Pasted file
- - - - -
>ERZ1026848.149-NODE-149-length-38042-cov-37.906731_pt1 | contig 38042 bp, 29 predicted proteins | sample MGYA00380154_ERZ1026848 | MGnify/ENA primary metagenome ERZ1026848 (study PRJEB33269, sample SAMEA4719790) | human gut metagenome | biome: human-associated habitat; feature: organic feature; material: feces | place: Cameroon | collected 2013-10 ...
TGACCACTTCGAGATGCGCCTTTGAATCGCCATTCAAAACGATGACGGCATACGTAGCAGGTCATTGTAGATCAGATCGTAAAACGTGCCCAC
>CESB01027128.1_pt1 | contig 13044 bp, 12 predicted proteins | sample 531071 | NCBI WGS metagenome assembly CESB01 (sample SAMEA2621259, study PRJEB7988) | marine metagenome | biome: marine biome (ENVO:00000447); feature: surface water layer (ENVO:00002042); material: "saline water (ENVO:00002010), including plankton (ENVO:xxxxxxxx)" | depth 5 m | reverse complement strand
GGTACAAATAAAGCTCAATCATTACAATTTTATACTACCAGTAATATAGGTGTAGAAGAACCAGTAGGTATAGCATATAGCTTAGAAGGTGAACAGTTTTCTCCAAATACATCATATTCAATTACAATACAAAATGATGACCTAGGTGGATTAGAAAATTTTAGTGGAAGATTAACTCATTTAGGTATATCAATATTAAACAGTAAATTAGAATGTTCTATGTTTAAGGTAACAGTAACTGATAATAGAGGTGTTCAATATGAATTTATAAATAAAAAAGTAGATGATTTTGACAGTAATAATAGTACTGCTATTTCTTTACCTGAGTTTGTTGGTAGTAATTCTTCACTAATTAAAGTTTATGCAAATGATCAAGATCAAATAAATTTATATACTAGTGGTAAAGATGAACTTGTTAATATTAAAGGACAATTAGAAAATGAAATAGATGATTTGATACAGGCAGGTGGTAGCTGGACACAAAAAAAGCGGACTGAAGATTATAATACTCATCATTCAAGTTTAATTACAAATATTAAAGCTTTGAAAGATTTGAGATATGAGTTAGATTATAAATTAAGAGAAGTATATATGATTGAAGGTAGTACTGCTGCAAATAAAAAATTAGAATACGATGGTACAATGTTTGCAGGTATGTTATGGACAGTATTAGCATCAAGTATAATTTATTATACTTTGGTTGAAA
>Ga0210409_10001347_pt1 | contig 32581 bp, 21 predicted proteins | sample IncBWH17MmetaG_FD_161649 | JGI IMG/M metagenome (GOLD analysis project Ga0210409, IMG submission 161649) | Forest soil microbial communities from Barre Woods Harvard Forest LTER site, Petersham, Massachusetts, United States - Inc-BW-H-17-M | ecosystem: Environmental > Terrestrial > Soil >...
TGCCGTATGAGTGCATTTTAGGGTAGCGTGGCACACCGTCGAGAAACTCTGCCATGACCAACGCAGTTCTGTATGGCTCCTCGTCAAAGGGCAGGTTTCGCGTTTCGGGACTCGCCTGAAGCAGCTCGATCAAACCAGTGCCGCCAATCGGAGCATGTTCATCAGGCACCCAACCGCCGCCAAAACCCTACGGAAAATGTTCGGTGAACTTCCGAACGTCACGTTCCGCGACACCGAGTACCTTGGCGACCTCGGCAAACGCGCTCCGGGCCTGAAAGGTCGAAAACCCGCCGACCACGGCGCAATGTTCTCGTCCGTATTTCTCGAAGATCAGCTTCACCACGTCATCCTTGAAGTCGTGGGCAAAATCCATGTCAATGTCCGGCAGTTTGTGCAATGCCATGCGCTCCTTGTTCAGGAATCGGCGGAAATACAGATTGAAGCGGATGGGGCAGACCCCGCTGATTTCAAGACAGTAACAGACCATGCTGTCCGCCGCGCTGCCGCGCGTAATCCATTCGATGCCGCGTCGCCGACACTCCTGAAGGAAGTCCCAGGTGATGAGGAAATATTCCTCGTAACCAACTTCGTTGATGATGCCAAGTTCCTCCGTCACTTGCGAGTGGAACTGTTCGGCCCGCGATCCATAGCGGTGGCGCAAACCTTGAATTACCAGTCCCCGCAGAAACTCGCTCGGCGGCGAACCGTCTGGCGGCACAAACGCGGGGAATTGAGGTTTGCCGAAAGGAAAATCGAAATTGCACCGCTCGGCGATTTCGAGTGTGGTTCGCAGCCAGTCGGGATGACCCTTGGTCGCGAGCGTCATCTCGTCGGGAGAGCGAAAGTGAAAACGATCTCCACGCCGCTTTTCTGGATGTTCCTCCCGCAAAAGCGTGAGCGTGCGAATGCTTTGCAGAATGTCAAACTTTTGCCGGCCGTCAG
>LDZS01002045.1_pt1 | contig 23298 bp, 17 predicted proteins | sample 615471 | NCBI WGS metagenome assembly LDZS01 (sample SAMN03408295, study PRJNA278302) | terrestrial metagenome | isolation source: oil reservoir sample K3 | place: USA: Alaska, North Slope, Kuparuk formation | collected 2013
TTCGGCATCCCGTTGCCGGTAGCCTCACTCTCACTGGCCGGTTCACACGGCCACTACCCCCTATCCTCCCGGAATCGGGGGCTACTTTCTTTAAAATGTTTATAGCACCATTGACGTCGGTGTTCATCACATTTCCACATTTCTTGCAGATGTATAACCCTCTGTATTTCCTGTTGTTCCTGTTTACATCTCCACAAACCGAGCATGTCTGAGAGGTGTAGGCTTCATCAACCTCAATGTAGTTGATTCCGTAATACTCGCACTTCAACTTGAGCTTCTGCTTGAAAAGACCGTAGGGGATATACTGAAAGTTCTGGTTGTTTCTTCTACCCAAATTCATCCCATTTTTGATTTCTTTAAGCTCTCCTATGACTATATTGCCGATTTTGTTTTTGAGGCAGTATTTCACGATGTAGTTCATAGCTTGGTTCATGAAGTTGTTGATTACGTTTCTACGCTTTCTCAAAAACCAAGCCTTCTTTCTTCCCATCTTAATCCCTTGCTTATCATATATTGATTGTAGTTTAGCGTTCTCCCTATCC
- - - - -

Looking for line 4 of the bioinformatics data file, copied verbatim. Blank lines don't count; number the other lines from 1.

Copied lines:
GGTACAAATAAAGCTCAATCATTACAATTTTATACTACCAGTAATATAGGTGTAGAAGAACCAGTAGGTATAGCATATAGCTTAGAAGGTGAACAGTTTTCTCCAAATACATCATATTCAATTACAATACAAAATGATGACCTAGGTGGATTAGAAAATTTTAGTGGAAGATTAACTCATTTAGGTATATCAATATTAAACAGTAAATTAGAATGTTCTATGTTTAAGGTAACAGTAACTGATAATAGAGGTGTTCAATATGAATTTATAAATAAAAAAGTAGATGATTTTGACAGTAATAATAGTACTGCTATTTCTTTACCTGAGTTTGTTGGTAGTAATTCTTCACTAATTAAAGTTTATGCAAATGATCAAGATCAAATAAATTTATATACTAGTGGTAAAGATGAACTTGTTAATATTAAAGGACAATTAGAAAATGAAATAGATGATTTGATACAGGCAGGTGGTAGCTGGACACAAAAAAAGCGGACTGAAGATTATAATACTCATCATTCAAGTTTAATTACAAATATTAAAGCTTTGAAAGATTTGAGATATGAGTTAGATTATAAATTAAGAGAAGTATATATGATTGAAGGTAGTACTGCTGCAAATAAAAAATTAGAATACGATGGTACAATGTTTGCAGGTATGTTATGGACAGTATTAGCATCAAGTATAATTTATTATACTTTGGTTGAAA